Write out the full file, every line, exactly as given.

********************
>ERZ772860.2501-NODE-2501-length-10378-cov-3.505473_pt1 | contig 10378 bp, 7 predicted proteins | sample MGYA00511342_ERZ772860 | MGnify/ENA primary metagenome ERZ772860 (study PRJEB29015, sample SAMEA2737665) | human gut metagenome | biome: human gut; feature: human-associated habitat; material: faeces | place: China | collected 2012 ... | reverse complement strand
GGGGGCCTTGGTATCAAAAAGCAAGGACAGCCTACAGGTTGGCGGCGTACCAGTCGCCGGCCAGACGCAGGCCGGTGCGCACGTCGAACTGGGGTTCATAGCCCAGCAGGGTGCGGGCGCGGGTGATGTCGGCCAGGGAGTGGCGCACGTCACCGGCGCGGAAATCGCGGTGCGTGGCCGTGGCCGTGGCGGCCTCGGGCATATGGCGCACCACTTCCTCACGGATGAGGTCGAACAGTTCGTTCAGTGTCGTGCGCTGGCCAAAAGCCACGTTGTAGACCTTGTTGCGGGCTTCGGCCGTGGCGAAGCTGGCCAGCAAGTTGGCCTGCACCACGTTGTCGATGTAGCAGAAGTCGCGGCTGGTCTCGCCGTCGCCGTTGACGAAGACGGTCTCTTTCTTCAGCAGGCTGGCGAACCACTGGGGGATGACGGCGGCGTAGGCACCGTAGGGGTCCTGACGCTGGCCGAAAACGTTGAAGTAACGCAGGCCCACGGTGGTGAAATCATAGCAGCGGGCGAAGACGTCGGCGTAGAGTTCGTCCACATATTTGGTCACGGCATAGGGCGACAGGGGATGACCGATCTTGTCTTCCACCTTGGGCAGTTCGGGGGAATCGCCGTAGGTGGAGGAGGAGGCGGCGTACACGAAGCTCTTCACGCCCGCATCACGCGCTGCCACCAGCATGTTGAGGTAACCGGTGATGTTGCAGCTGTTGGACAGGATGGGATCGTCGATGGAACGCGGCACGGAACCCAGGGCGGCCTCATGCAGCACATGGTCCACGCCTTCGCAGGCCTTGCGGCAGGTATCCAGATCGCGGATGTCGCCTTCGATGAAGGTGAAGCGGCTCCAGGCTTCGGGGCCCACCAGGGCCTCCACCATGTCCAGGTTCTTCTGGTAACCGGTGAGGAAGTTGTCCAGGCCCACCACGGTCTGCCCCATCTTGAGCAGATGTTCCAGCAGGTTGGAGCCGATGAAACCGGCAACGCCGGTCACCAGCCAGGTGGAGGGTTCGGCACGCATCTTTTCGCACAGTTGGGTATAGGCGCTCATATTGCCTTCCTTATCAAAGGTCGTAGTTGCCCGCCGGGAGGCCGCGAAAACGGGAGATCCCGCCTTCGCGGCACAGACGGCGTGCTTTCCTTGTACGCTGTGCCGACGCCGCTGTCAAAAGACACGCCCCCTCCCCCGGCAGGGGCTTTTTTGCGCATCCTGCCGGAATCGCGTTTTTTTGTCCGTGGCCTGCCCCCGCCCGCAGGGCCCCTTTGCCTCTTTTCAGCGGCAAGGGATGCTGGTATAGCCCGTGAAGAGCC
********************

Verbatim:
>ERZ772860.2501-NODE-2501-length-10378-cov-3.505473_pt1 | contig 10378 bp, 7 predicted proteins | sample MGYA00511342_ERZ772860 | MGnify/ENA primary metagenome ERZ772860 (study PRJEB29015, sample SAMEA2737665) | human gut metagenome | biome: human gut; feature: human-associated habitat; material: faeces | place: China | collected 2012 ... | reverse complement strand
GGGGGCCTTGGTATCAAAAAGCAAGGACAGCCTACAGGTTGGCGGCGTACCAGTCGCCGGCCAGACGCAGGCCGGTGCGCACGTCGAACTGGGGTTCATAGCCCAGCAGGGTGCGGGCGCGGGTGATGTCGGCCAGGGAGTGGCGCACGTCACCGGCGCGGAAATCGCGGTGCGTGGCCGTGGCCGTGGCGGCCTCGGGCATATGGCGCACCACTTCCTCACGGATGAGGTCGAACAGTTCGTTCAGTGTCGTGCGCTGGCCAAAAGCCACGTTGTAGACCTTGTTGCGGGCTTCGGCCGTGGCGAAGCTGGCCAGCAAGTTGGCCTGCACCACGTTGTCGATGTAGCAGAAGTCGCGGCTGGTCTCGCCGTCGCCGTTGACGAAGACGGTCTCTTTCTTCAGCAGGCTGGCGAACCACTGGGGGATGACGGCGGCGTAGGCACCGTAGGGGTCCTGACGCTGGCCGAAAACGTTGAAGTAACGCAGGCCCACGGTGGTGAAATCATAGCAGCGGGCGAAGACGTCGGCGTAGAGTTCGTCCACATATTTGGTCACGGCATAGGGCGACAGGGGATGACCGATCTTGTCTTCCACCTTGGGCAGTTCGGGGGAATCGCCGTAGGTGGAGGAGGAGGCGGCGTACACGAAGCTCTTCACGCCCGCATCACGCGCTGCCACCAGCATGTTGAGGTAACCGGTGATGTTGCAGCTGTTGGACAGGATGGGATCGTCGATGGAACGCGGCACGGAACCCAGGGCGGCCTCATGCAGCACATGGTCCACGCCTTCGCAGGCCTTGCGGCAGGTATCCAGATCGCGGATGTCGCCTTCGATGAAGGTGAAGCGGCTCCAGGCTTCGGGGCCCACCAGGGCCTCCACCATGTCCAGGTTCTTCTGGTAACCGGTGAGGAAGTTGTCCAGGCCCACCACGGTCTGCCCCATCTTGAGCAGATGTTCCAGCAGGTTGGAGCCGATGAAACCGGCAACGCCGGTCACCAGCCAGGTGGAGGGTTCGGCACGCATCTTTTCGCACAGTTGGGTATAGGCGCTCATATTGCCTTCCTTATCAAAGGTCGTAGTTGCCCGCCGGGAGGCCGCGAAAACGGGAGATCCCGCCTTCGCGGCACAGACGGCGTGCTTTCCTTGTACGCTGTGCCGACGCCGCTGTCAAAAGACACGCCCCCTCCCCCGGCAGGGGCTTTTTTGCGCATCCTGCCGGAATCGCGTTTTTTTGTCCGTGGCCTGCCCCCGCCCGCAGGGCCCCTTTGCCTCTTTTCAGCGGCAAGGGATGCTGGTATAGCCCGTGAAGAGCC